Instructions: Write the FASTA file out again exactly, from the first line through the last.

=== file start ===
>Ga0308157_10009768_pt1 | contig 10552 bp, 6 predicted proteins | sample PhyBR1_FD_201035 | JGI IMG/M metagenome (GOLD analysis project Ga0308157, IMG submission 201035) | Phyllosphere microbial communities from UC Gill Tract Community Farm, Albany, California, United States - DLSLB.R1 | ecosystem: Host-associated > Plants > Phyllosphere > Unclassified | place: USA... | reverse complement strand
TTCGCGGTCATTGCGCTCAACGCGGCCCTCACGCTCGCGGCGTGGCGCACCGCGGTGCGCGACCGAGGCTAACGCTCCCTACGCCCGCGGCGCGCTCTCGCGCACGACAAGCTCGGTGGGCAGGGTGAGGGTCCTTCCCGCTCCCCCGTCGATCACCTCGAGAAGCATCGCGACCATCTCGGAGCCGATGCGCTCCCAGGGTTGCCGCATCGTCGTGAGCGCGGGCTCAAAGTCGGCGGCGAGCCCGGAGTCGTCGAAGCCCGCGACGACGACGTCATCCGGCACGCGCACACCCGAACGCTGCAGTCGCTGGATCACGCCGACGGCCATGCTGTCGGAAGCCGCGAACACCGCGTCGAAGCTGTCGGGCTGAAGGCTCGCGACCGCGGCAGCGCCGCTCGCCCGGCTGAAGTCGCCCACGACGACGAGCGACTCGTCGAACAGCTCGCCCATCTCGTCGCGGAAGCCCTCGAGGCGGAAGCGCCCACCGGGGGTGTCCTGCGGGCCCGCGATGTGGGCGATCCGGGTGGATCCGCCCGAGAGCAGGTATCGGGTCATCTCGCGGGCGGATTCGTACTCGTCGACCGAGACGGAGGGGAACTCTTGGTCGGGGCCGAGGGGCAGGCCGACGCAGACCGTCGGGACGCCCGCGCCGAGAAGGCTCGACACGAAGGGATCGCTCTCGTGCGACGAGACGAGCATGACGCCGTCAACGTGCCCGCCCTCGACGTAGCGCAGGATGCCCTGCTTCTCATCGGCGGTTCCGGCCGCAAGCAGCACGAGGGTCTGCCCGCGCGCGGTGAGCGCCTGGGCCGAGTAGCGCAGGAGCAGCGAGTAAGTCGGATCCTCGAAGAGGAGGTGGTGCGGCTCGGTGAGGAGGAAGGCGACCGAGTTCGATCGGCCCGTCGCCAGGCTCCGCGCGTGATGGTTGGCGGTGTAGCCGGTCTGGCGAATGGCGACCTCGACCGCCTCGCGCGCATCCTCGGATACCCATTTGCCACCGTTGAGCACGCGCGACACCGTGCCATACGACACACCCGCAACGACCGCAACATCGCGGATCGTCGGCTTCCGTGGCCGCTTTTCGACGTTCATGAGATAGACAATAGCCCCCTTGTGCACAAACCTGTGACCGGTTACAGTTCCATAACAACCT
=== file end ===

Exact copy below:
>Ga0308157_10009768_pt1 | contig 10552 bp, 6 predicted proteins | sample PhyBR1_FD_201035 | JGI IMG/M metagenome (GOLD analysis project Ga0308157, IMG submission 201035) | Phyllosphere microbial communities from UC Gill Tract Community Farm, Albany, California, United States - DLSLB.R1 | ecosystem: Host-associated > Plants > Phyllosphere > Unclassified | place: USA... | reverse complement strand
TTCGCGGTCATTGCGCTCAACGCGGCCCTCACGCTCGCGGCGTGGCGCACCGCGGTGCGCGACCGAGGCTAACGCTCCCTACGCCCGCGGCGCGCTCTCGCGCACGACAAGCTCGGTGGGCAGGGTGAGGGTCCTTCCCGCTCCCCCGTCGATCACCTCGAGAAGCATCGCGACCATCTCGGAGCCGATGCGCTCCCAGGGTTGCCGCATCGTCGTGAGCGCGGGCTCAAAGTCGGCGGCGAGCCCGGAGTCGTCGAAGCCCGCGACGACGACGTCATCCGGCACGCGCACACCCGAACGCTGCAGTCGCTGGATCACGCCGACGGCCATGCTGTCGGAAGCCGCGAACACCGCGTCGAAGCTGTCGGGCTGAAGGCTCGCGACCGCGGCAGCGCCGCTCGCCCGGCTGAAGTCGCCCACGACGACGAGCGACTCGTCGAACAGCTCGCCCATCTCGTCGCGGAAGCCCTCGAGGCGGAAGCGCCCACCGGGGGTGTCCTGCGGGCCCGCGATGTGGGCGATCCGGGTGGATCCGCCCGAGAGCAGGTATCGGGTCATCTCGCGGGCGGATTCGTACTCGTCGACCGAGACGGAGGGGAACTCTTGGTCGGGGCCGAGGGGCAGGCCGACGCAGACCGTCGGGACGCCCGCGCCGAGAAGGCTCGACACGAAGGGATCGCTCTCGTGCGACGAGACGAGCATGACGCCGTCAACGTGCCCGCCCTCGACGTAGCGCAGGATGCCCTGCTTCTCATCGGCGGTTCCGGCCGCAAGCAGCACGAGGGTCTGCCCGCGCGCGGTGAGCGCCTGGGCCGAGTAGCGCAGGAGCAGCGAGTAAGTCGGATCCTCGAAGAGGAGGTGGTGCGGCTCGGTGAGGAGGAAGGCGACCGAGTTCGATCGGCCCGTCGCCAGGCTCCGCGCGTGATGGTTGGCGGTGTAGCCGGTCTGGCGAATGGCGACCTCGACCGCCTCGCGCGCATCCTCGGATACCCATTTGCCACCGTTGAGCACGCGCGACACCGTGCCATACGACACACCCGCAACGACCGCAACATCGCGGATCGTCGGCTTCCGTGGCCGCTTTTCGACGTTCATGAGATAGACAATAGCCCCCTTGTGCACAAACCTGTGACCGGTTACAGTTCCATAACAACCT